(Martin Jones) #1



f you were to walk through Facebook’s Menlo Park,
California, headquarters you would come to a stair-
case where you would become intimately involved
in the illusionistic world of Robert Minervini’s art.
Beginning at the bottom of the stairs, facing the rocks
of the shore, you would ascend through a view of the bay
and the city beyond upward to the underside of freeways.
Descending from the top, the illusion is of being able
to walk out along the freeway rather than down the
stairs. In the 40-by-50-foot acrylic, Sinking Cities, 2014,
the human intrusion on the pristine bay is inescapable
both visually and viscerally. Later this year, another of
his concepts will be reproduced in a 9-by-31-foot mosaic
and glass mural permanently installed in SFO Terminal
1, a project of the San Francisco Arts Commission.
Minervini, who was born in Secaucus, New Jersey,
went to Tyler School of Art in Philadelphia, spending a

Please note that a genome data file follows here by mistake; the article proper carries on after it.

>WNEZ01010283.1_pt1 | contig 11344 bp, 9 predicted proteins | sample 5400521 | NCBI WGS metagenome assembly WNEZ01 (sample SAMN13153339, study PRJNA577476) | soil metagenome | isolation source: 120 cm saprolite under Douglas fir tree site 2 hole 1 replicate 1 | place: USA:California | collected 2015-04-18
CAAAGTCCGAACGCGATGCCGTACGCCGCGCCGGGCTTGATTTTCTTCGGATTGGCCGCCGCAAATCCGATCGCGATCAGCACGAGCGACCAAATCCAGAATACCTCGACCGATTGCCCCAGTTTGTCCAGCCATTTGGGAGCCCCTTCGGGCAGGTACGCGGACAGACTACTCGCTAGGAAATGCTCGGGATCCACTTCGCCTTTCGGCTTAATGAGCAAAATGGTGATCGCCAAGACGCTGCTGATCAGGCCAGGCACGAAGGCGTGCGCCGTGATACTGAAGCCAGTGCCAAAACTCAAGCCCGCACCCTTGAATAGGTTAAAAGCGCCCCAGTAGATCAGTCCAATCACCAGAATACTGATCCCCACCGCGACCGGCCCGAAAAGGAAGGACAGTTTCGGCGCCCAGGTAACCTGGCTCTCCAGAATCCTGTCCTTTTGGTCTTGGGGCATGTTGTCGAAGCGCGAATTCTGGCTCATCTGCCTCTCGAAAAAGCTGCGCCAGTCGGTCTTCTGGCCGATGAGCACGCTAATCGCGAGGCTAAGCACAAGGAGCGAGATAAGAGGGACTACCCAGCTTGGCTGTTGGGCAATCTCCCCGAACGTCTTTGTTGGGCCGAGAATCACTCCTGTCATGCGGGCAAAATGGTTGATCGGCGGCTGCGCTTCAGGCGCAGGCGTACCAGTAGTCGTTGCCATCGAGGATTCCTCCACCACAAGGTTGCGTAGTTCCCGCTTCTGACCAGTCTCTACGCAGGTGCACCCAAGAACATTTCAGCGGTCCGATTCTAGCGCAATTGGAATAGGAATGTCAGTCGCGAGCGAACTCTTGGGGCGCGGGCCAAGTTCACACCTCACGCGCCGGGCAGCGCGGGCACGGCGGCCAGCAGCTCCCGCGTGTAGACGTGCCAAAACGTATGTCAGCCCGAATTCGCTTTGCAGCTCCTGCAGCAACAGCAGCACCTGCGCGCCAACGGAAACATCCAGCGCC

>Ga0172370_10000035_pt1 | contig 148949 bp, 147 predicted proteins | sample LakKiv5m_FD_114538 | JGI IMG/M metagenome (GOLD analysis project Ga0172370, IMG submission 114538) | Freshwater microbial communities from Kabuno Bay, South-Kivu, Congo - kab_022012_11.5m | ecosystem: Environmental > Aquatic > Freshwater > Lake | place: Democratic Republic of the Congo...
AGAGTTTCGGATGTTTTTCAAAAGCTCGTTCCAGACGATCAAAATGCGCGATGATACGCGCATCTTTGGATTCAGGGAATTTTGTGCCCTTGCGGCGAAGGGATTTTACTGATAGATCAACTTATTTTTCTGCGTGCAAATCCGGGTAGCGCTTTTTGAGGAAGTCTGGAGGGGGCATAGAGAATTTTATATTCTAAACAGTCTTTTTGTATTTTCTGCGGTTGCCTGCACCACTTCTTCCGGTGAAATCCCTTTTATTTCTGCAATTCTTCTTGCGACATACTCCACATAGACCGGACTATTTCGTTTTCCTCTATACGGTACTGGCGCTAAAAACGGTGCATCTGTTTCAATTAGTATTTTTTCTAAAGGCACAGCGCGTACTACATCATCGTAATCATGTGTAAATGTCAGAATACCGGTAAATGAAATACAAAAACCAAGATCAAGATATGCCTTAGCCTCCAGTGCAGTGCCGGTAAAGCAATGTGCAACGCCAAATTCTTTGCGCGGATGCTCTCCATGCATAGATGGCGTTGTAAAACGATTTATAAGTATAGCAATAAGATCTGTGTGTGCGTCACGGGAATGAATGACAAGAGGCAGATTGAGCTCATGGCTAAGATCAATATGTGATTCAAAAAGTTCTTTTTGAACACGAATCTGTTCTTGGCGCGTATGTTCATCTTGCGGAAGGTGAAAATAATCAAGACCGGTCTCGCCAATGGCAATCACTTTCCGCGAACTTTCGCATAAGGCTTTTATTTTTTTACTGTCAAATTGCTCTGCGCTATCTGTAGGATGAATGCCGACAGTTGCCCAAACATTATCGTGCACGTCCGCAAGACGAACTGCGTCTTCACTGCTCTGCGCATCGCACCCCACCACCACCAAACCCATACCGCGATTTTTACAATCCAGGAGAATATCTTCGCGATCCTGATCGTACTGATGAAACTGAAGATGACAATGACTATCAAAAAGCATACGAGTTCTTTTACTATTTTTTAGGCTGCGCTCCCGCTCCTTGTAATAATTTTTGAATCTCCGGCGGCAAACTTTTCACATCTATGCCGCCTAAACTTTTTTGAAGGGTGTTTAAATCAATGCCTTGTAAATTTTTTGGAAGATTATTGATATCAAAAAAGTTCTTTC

year in Rome. While attending Tyler he was first hired
as an intern and later produced his own projects with
the Philadelphia Mural Art Program. “The murals had
a great impact on my work,” he says.
“I was classically influenced as an undergrad,” he
explains. “In Rome I was able to continue my interest
in Baroque painting and, especially, Baroque theater
painting. When I returned I was surprised to experi-
ence a culture shock. I wanted to simulate that experi-
ence of being out of my element a bit and having to
find new bearings and chose to go to grad school at
the San Francisco Art Institute.” He received his MFA
there in 2009.
In California, he has also been involved in creating
murals and has been artist in residence at the Kala Art
Institute in Berkeley, Root Division in San Francisco
and Headlands Center for the Arts in Sausalito. He has

Robert Minervini’s debut solo show at Hirschl & Adler Modern

explores the past and present of still lifes. BY JOHN O’HERN

Robert Minervini in
his studio with Surface
Tension. Courtesy the
artist and Hirschl & Adler
Modern, NY.

Cognitive Dissonance,
acrylic on linen, 42 x 62".
Courtesy the artist and
Hirschl & Adler Modern,
NY. Photo © Cary

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